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Student Loans

Banks Offering Student Loans

With an average cost of $36,436 per year, college tuition is expensive. Student loans might be the answer if you need help paying for it. Most students start with federal loans, which typically offer the most competitive interest rates and repayment terms. But you might consider private student loans if federal loans don’t cover the total cost of tuition and living expenses.

Here are the best banks for private student loans. 

4 banks offering student loans

Banks are popular sources for student loans because of their extensive customer service teams, physical locations, and trustworthiness due to stringent regulatory compliance requirements.

We’ve reviewed four of the most popular banks offering student loans and listed them below. Read each review for our insights into what makes the bank a preferred choice for borrowers, from cosigner benefits to career support services.

Click the lender’s name in the table to jump right to our review:

BankRates (APR)Terms (years)
Sallie Mae4.50% – 16.70%10 – 15
SoFi4.24%14.70%5 – 15
Citizens Bank4.99% – 15.04%5 – 15
PNC4.41% – 15.64%5 – 15

Based on undergraduate student loans

Sallie Mae

4.8 out of 5 stars

  • Shortest cosigner release period
  • Covers up to 100% of school-certified costs
  • No origination or prepayment fees

Sallie Mae is notable for its cosigner-friendly terms, including offering the shortest period for cosigner release—just 12 on-time principal and interest payments. Its student loans can be used for undergraduate, graduate, and career-training programs.

Funds from its student loans cover a wide range of educational needs beyond tuition, including books and living expenses. Borrowers can choose to make payments while in school or wait until leaving school. Get a rate discount of 0.25% for enrolling in autopay.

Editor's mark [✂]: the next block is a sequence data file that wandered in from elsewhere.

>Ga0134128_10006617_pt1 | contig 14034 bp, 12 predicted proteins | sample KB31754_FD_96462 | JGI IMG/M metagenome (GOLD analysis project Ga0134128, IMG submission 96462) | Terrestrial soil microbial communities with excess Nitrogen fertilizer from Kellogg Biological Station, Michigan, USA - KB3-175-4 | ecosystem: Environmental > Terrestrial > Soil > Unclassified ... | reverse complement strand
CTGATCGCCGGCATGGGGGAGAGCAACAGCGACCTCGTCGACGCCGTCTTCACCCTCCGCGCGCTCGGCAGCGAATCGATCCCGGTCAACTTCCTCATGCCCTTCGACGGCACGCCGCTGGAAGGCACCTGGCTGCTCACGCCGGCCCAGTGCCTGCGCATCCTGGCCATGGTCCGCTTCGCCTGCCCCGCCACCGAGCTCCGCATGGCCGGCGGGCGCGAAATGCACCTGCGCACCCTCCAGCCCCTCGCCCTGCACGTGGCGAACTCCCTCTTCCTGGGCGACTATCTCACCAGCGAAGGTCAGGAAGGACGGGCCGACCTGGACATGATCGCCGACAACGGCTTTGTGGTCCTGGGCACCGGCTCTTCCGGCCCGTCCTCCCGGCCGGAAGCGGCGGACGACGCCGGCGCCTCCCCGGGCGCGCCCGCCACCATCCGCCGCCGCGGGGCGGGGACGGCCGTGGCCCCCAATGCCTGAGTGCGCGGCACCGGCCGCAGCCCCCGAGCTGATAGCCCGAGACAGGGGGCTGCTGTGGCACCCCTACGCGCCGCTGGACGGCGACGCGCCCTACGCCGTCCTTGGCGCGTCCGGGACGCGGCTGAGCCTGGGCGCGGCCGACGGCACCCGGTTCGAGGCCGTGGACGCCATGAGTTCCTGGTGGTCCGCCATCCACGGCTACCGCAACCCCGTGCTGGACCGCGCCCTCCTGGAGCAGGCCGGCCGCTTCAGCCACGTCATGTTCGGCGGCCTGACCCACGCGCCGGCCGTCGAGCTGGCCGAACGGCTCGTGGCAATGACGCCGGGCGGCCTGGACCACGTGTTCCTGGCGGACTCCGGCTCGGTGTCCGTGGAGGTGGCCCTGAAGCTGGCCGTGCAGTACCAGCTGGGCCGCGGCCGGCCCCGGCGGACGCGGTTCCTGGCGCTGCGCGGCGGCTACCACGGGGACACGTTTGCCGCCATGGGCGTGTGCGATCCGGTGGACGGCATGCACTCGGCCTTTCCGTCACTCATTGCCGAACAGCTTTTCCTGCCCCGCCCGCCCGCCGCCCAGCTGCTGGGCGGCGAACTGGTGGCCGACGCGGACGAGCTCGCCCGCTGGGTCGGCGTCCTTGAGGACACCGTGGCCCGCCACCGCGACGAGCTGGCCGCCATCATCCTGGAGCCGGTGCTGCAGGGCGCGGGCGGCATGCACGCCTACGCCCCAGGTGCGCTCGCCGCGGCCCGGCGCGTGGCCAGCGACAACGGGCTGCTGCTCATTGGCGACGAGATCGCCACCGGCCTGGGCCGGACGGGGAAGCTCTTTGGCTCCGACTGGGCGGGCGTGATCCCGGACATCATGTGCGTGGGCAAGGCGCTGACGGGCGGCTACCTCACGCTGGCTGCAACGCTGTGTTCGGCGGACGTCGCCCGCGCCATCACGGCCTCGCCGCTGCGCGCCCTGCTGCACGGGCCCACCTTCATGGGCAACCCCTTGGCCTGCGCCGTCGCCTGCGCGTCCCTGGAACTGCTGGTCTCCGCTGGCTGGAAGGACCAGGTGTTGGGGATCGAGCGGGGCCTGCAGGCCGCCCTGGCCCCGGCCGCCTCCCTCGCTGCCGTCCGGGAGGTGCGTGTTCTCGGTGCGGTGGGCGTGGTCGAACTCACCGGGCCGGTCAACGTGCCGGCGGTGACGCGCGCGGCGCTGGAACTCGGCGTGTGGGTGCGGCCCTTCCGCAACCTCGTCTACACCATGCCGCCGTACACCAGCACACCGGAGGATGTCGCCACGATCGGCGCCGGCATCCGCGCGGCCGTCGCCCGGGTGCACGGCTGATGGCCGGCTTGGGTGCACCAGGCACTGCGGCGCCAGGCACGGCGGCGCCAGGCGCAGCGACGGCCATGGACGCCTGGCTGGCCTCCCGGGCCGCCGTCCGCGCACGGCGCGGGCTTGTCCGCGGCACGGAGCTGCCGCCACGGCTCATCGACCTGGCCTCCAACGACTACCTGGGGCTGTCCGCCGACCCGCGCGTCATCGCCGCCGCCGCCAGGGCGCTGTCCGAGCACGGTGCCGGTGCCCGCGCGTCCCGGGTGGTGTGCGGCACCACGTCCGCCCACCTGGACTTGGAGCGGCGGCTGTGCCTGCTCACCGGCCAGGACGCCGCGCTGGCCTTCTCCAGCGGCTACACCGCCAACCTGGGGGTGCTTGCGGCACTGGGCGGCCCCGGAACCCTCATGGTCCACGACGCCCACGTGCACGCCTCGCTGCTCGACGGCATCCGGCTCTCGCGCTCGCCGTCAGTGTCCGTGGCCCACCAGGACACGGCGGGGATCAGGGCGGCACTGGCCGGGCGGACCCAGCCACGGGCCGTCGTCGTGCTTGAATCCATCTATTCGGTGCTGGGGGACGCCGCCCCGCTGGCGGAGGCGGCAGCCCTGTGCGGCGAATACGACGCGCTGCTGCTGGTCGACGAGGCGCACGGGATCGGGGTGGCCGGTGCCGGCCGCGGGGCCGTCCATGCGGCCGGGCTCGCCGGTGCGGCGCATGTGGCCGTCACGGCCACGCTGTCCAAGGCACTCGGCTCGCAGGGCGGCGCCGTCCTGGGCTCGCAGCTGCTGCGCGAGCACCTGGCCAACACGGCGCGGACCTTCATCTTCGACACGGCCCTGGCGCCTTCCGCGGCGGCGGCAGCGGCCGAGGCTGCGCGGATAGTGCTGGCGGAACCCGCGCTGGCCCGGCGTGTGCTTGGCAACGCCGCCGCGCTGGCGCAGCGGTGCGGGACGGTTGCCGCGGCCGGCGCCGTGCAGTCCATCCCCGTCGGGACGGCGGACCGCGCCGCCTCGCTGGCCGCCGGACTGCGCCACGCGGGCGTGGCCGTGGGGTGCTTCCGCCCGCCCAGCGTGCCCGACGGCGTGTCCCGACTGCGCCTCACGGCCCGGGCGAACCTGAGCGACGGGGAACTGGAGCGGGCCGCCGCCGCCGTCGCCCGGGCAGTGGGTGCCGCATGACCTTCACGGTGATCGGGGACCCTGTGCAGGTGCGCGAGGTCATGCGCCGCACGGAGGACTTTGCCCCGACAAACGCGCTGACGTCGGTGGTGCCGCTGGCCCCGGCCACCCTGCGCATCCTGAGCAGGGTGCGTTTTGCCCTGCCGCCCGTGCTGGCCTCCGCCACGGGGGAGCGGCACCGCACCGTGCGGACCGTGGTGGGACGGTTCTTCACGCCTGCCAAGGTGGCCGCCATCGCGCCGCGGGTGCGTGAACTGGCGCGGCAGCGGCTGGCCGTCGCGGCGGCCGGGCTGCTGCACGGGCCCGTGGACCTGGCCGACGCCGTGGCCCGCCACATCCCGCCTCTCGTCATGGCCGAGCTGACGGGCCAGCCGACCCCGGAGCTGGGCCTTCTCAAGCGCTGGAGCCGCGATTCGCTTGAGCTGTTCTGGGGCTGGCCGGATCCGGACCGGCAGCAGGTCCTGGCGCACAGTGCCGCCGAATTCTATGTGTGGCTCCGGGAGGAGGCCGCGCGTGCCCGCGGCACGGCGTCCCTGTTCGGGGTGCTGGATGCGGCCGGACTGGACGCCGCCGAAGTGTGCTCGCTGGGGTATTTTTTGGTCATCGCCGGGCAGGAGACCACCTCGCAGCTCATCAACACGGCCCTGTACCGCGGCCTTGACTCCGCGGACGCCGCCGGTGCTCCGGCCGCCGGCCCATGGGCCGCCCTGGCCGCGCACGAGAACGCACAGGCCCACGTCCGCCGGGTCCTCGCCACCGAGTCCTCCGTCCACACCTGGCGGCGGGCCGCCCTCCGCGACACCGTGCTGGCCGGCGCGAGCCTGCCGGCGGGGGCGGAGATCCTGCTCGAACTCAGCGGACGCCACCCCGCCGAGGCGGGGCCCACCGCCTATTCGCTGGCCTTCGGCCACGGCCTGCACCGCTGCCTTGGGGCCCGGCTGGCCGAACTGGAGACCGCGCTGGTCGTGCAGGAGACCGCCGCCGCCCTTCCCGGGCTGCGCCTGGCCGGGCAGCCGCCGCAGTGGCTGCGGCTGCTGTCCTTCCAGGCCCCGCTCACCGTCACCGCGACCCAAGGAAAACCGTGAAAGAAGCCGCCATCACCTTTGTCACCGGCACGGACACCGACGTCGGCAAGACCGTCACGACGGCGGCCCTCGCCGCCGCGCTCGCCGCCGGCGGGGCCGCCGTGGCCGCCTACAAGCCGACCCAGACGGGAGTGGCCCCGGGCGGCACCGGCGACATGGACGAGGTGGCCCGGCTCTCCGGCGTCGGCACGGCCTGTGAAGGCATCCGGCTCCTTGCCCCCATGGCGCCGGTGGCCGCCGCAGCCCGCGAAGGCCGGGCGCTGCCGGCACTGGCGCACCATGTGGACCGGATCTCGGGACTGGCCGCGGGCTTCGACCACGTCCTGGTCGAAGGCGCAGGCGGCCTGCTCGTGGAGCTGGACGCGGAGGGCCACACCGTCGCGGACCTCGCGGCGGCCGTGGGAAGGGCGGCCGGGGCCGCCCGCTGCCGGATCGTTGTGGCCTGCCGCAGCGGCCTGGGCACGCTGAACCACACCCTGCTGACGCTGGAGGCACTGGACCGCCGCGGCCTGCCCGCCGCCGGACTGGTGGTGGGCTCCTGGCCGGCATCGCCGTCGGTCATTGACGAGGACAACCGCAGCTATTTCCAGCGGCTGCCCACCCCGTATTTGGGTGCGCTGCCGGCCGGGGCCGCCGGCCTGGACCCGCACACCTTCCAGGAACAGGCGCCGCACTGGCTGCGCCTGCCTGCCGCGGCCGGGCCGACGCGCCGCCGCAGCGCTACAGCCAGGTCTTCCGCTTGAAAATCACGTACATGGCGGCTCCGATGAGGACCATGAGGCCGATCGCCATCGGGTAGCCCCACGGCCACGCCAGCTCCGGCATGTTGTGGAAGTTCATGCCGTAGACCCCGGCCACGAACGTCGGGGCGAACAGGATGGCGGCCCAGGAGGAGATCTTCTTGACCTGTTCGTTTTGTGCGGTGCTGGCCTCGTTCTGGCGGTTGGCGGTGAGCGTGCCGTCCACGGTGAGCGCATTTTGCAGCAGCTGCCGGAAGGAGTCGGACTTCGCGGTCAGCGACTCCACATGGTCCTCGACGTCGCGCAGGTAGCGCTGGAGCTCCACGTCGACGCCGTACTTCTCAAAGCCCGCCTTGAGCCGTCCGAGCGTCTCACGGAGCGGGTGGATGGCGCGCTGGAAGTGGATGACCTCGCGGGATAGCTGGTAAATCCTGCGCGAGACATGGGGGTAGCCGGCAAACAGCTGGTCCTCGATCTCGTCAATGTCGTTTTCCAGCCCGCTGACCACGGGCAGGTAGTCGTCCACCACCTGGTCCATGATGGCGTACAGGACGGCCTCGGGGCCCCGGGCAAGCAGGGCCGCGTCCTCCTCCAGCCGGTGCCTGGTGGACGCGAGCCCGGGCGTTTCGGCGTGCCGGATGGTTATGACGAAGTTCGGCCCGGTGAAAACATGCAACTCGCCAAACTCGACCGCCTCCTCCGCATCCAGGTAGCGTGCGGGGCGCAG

You can get lower interest rates when you choose an in-school repayment plan, and Sallie Mae doesn’t have minimum enrollment requirements. However, it doesn’t offer a soft credit pull to check your eligibility—so checking rates will affect your credit. The shortest repayment term available with Sallie Mae is 10 years.


4.7 out of 5 stars

  • Member benefits include financial planning and referral bonuses
  • No required fees
  • Check your rate without affecting your credit

SoFi stands out for its consumer-friendly website and application. Checking your rate doesn’t affect your credit score, and you can do it online in a few minutes. Students who take out a student loan with SoFi gain access to unique member benefits, such as premium offers on flights, hotels, and rental cars through SoFi Travel.

With no fees and flexible repayment options, including deferred, interest-only, partial, and immediate repayment, SoFi caters to various financial situations and offers loans for undergraduates, graduates, and parents. You can use its loans to cover the costs of your fall, spring, and summer terms.

SoFi doesn’t require borrowers to pay origination, application, or prepayment fees, and returning borrowers with the lenders are eligible for a 0.125% rate discount. However, SoFi’s minimum loan amount is higher than many other lenders, at $5,000.

Citizens Bank

3.6 out of 5 stars

  • Multiyear approval benefit
  • Loyalty and autopay discounts
  • No origination or prepayment fees

Citizens Bank has over 40 years of experience funding student loans for undergraduates, graduates, and parents. It offers a multiyear approval benefit, so applying once could simplify future student loan needs.

The bank also offers discounts for current customers and those who opt for automatic payments. However, Citizens doesn’t let borrowers prequalify with a soft credit check, and you must be enrolled at least half-time.


3.6 out of 5 stars

  • Half-time enrollment eligibility
  • Cosigner release option
  • Grace period extension

PNC student loans are available to students with half- or full-time enrollment. This can benefit students balancing an education with other commitments or part-time jobs.